Figure 3 - Hierarchical Cache

 

Segmented Cache Based on Object Characteristics

Small objects may be densely packed within large chunks of pre-allocated memory, whereas large objects may be dynamically allocated their own segment of memory. Structures such as B-Tree indices may have the top layers of the tree locked in memory while other nodes are managed with LRU or MFU algorithms. Hash table buckets may be handled in a similar way.

Figure 4 - Segmented Cache Based on Object Size or Type

 

Segmented Cache Based on Data Usage

It often makes sense to segment the cache based on the way that the data is primarily used. Frequently accessed lookup tables may be given a dedicated area. A Write-thru cache can be small, buffering just enough incoming data to be ready for the next disk rotation that brings an empty space into reach.

 

A Least Recently Used (LRU) algorithm is useful for data that is being randomly accessed, but in logically related groups, such as customer and order details. A Most Frequently Used (MFU) algorithm is handy for preventing data that is very likely to be used periodically during a process from being discarded or written out to disk too soon. Tuning different cache management strategies can significantly impact the throughput and performance of a system.


Figure 5 - Segmented Cache Based on Data Usage

 

Cross-Transaction Caching

It is very hard for a centralized server cache to juggle all of the conflicting demands put on it by a mix of different applications. However, a distributed system, such as Objectivity’s ThingSpan, can have each client’s cache behave optimally for its usage. Objectivity/DB, the database component of ThingSpan, exploits Operating System, local and remote hardware caches (hierarchical) along with separate caches for small and large objects or system structures. It primarily uses LRU discard algorithms, but this can be managed by setting different cache sizes for each processing thread. The application designer can also set initial, incremental growth and maximum cache sizes. There is no point in allocating more cache than the amount of RAM available, or the Operating System will have to move memory pages to and from swap space.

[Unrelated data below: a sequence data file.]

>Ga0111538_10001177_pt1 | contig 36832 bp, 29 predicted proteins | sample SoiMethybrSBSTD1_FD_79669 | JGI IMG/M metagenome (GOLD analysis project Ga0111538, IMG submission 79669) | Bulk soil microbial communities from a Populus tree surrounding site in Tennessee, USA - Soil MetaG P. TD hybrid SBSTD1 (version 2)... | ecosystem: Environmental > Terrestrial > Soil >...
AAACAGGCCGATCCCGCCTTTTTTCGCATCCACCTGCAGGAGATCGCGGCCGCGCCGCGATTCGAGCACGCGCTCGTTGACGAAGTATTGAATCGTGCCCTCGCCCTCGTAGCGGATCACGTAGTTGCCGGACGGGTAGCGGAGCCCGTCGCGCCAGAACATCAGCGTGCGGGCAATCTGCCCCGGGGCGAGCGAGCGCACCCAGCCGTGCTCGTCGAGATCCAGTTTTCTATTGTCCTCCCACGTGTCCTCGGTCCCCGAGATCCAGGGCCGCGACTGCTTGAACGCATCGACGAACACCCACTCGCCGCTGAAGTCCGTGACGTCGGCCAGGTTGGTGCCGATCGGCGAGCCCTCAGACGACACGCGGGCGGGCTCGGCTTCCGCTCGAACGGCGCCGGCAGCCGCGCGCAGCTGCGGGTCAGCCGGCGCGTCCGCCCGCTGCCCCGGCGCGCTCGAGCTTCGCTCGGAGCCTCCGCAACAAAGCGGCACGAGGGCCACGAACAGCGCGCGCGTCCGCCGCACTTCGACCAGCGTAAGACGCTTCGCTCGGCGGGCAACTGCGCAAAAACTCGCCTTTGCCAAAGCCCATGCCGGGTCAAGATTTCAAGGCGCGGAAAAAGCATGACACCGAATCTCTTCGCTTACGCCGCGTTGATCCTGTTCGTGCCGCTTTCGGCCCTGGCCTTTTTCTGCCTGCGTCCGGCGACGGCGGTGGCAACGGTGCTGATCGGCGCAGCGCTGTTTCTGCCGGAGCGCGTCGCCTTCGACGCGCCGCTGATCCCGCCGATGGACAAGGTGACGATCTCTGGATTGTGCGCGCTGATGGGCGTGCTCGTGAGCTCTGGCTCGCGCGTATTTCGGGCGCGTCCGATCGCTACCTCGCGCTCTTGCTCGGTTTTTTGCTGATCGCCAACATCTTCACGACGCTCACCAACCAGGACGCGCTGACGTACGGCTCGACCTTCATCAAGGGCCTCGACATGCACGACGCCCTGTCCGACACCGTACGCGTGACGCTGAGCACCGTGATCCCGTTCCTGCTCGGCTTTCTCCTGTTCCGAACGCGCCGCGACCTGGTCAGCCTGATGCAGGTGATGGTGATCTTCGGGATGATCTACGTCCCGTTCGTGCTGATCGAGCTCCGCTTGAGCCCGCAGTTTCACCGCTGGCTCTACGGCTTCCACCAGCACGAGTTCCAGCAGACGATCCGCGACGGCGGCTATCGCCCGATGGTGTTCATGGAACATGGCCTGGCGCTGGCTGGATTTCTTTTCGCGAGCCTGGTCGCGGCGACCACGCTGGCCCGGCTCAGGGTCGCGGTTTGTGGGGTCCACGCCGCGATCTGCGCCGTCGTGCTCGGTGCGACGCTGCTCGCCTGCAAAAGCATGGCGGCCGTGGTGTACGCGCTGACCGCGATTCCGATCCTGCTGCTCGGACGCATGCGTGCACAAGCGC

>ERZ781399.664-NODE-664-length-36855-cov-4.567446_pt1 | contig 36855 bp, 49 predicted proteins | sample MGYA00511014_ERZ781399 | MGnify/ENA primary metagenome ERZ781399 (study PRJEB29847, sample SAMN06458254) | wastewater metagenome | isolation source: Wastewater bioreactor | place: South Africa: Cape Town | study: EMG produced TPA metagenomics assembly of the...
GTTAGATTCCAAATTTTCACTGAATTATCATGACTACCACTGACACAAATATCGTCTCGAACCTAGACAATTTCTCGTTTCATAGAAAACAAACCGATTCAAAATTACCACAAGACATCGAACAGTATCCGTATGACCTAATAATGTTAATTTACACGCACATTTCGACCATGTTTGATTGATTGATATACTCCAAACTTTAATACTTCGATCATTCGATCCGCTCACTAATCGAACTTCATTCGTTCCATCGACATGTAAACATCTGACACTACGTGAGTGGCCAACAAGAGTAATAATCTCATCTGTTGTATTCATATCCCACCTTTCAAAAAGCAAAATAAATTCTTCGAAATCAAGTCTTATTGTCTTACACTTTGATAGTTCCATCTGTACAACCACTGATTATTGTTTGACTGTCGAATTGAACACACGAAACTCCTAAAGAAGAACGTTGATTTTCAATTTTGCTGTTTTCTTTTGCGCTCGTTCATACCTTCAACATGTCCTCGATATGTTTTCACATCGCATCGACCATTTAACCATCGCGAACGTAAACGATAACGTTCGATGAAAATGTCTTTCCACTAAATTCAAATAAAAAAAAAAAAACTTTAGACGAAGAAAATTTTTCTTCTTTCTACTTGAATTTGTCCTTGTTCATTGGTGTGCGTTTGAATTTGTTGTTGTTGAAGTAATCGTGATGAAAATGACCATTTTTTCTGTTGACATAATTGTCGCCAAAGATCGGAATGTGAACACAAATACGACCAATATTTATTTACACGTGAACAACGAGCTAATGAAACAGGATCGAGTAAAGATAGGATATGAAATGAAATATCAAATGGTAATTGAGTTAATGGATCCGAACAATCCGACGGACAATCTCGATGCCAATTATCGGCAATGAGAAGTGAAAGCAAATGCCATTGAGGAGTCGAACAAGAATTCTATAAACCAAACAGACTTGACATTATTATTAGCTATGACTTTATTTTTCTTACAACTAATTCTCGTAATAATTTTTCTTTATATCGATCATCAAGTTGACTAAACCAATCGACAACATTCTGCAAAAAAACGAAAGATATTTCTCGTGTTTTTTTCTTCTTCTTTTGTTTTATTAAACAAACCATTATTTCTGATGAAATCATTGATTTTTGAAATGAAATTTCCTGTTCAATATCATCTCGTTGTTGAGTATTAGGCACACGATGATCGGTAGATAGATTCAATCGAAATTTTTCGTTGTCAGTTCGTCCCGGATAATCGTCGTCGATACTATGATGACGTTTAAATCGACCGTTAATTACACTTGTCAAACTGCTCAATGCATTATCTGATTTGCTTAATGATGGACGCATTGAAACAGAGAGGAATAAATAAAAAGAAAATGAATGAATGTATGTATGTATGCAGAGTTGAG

As data can be cached locally, keeping data across transactions makes sense in many applications. For instance, the content of a map or a factory layout isn’t likely to change between transactions. So, ThingSpan uses a Lock Server process to indicate whether a particular database, or sub-section of a database (a container), has been updated since the data was read and cached. If not, the new transaction can use the cached data. Otherwise it has to re-read and cache it. This is handled automatically within the kernel and is an important part of the ThingSpan smart caching strategy.

Figure 6 - Cross-Transaction Caching

 

Summary

In this article we examined the need to reduce the number of I/Os required to perform database operations then discussed smart caching. In the next article in this series we’ll look at data clustering.